Skip to main content

About this free course

Download this course

Share this free course

English: skills for learning
English: skills for learning

Start this free course now. Just create an account and sign in. Enrol and complete the course for a free statement of participation or digital badge if available.

5.2 Using a mind map

If you prefer to create a visual representation of the key ideas contained in the texts you read, you can use a mind map. A mind map is a diagram showing a key idea and other associated ideas and information. The key idea is at the centre of the diagram and the other concepts stem from it.

Activity 14

Timing: Allow approximately 20 minutes

Below is a mind map whose branches show the main topics dealt with by the 'Improving health and wellbeing' text. As you can see, there are two main branches that relate to the two main topics: over-nutrition and under-nutrition. From each of these branches stem three sub-branches that relate to the three main subtopics: causes, effects and location.

Download [Tip: hold Ctrl and click a link to open it in a new tab. (Hide tip)]   a PDF of this mind map then print it out. Populate this mind map by adding more branches to the three sub-branches. You can reuse the same words used in the answer to Activity 13 or your own words. However, as space is limited, you will need to be very concise and you may want to omit some less essential information.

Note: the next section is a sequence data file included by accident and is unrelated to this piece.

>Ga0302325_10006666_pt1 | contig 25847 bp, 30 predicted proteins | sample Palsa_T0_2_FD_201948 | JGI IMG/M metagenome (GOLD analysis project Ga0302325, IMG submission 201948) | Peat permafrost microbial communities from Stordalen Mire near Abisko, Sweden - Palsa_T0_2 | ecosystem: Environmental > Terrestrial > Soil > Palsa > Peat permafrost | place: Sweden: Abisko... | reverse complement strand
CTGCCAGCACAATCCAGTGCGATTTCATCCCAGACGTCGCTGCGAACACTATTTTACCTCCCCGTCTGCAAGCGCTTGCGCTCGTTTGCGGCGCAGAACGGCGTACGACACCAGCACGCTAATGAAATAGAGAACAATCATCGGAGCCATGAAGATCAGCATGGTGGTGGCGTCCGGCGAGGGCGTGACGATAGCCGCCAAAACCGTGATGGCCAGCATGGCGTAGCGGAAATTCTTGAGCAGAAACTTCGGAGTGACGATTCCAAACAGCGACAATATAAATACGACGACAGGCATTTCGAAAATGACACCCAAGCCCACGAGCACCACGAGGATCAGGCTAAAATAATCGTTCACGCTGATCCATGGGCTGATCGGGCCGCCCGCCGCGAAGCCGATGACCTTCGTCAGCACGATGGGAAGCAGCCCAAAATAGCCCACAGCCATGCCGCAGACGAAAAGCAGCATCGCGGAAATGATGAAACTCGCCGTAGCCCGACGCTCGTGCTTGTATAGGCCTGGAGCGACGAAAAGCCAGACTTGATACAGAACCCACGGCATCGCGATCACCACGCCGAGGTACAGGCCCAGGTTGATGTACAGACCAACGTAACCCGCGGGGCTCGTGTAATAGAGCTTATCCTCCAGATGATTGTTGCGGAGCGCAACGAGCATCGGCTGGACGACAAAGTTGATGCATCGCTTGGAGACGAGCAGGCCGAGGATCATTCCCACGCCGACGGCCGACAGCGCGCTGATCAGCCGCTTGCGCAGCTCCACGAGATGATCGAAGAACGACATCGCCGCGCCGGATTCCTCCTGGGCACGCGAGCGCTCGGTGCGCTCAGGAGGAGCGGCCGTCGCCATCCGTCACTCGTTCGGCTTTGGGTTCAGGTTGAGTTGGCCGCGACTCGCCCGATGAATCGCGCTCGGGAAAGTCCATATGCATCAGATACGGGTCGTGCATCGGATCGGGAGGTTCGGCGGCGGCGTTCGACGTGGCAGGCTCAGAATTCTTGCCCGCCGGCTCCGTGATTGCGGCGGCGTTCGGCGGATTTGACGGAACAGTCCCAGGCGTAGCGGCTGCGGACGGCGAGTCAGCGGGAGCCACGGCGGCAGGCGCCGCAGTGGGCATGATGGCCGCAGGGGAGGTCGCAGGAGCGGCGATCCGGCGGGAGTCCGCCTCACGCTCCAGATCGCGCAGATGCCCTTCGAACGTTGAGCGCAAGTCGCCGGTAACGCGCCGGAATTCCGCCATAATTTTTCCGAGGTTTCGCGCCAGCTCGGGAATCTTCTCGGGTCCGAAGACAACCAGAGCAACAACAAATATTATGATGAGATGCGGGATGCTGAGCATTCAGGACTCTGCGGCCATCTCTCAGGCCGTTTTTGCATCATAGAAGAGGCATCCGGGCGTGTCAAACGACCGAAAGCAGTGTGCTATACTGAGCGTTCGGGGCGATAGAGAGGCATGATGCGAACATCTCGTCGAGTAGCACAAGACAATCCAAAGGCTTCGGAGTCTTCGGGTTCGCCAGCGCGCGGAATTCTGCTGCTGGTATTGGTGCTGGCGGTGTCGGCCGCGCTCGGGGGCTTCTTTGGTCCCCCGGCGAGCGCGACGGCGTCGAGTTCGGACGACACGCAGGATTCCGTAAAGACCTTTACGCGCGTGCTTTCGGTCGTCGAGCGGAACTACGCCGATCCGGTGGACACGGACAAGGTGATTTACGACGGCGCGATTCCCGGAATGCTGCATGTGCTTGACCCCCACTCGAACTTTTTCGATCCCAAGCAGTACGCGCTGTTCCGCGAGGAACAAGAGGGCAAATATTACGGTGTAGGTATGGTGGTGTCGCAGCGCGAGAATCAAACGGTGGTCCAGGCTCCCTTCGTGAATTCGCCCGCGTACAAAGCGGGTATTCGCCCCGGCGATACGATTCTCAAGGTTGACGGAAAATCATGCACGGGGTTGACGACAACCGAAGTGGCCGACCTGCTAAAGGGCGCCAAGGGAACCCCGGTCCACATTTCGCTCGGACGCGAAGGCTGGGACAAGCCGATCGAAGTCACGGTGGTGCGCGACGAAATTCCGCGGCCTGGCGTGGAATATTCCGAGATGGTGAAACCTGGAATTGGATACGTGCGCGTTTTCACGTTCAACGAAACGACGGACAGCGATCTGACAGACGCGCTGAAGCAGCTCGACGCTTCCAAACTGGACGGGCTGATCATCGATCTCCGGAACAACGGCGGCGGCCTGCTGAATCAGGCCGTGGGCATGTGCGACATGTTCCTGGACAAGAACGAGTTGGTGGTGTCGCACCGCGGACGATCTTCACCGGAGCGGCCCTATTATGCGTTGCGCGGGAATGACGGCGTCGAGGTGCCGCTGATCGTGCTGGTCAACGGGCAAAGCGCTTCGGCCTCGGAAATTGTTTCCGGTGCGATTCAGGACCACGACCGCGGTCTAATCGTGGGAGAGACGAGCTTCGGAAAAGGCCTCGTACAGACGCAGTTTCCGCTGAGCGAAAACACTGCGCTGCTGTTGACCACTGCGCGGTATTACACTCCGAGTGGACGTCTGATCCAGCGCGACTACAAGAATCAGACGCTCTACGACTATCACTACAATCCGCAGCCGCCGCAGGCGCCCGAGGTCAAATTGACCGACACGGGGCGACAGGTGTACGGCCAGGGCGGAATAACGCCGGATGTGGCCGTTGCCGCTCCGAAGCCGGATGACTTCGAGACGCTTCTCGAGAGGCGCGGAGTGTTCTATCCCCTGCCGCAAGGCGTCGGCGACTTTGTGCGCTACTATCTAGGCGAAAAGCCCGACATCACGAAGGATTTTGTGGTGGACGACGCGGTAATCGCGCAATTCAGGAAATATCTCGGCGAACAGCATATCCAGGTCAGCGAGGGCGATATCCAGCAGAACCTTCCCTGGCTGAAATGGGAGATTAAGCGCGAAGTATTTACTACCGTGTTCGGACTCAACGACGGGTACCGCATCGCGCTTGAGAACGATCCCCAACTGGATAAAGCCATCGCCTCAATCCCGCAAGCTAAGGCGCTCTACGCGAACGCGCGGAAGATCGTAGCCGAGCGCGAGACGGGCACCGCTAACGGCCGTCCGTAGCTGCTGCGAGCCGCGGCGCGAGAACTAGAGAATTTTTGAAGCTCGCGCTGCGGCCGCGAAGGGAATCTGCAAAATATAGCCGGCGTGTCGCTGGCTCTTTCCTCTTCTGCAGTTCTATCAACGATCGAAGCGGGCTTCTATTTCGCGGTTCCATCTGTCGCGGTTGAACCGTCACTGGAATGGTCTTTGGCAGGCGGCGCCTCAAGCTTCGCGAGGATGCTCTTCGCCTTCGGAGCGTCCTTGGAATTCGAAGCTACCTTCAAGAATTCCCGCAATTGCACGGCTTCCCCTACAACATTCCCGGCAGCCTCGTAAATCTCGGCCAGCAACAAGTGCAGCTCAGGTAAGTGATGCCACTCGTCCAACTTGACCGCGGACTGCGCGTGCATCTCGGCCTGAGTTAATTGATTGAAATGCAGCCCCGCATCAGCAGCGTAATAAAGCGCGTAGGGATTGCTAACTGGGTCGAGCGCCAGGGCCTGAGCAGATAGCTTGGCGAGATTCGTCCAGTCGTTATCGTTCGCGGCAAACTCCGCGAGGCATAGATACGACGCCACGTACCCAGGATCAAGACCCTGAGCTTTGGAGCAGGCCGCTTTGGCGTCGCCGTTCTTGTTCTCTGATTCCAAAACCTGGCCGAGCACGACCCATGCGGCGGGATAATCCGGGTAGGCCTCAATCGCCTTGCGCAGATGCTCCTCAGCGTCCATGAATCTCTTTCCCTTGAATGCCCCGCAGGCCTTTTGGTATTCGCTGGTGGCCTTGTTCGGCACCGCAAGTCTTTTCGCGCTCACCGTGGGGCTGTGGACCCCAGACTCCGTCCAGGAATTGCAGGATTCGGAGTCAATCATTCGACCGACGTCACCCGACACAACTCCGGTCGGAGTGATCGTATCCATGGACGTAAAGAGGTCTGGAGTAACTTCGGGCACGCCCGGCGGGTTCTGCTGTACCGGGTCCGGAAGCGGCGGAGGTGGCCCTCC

When you have finished, compare your mind map with mine.

Described image
Figure 11 Partially filled in mind map

Answer

Described image
Figure 12 Completed mind map

Some people find diagrammatic representations, such as mind maps, can be more memorable, particularly when revising for exams. However, due to lack of space, it is not always possible to enter every detail in a mind map. For example, my mind map does not contain details about type 2 diabetes. I left it out because space was limited and I felt that this detail was not essential.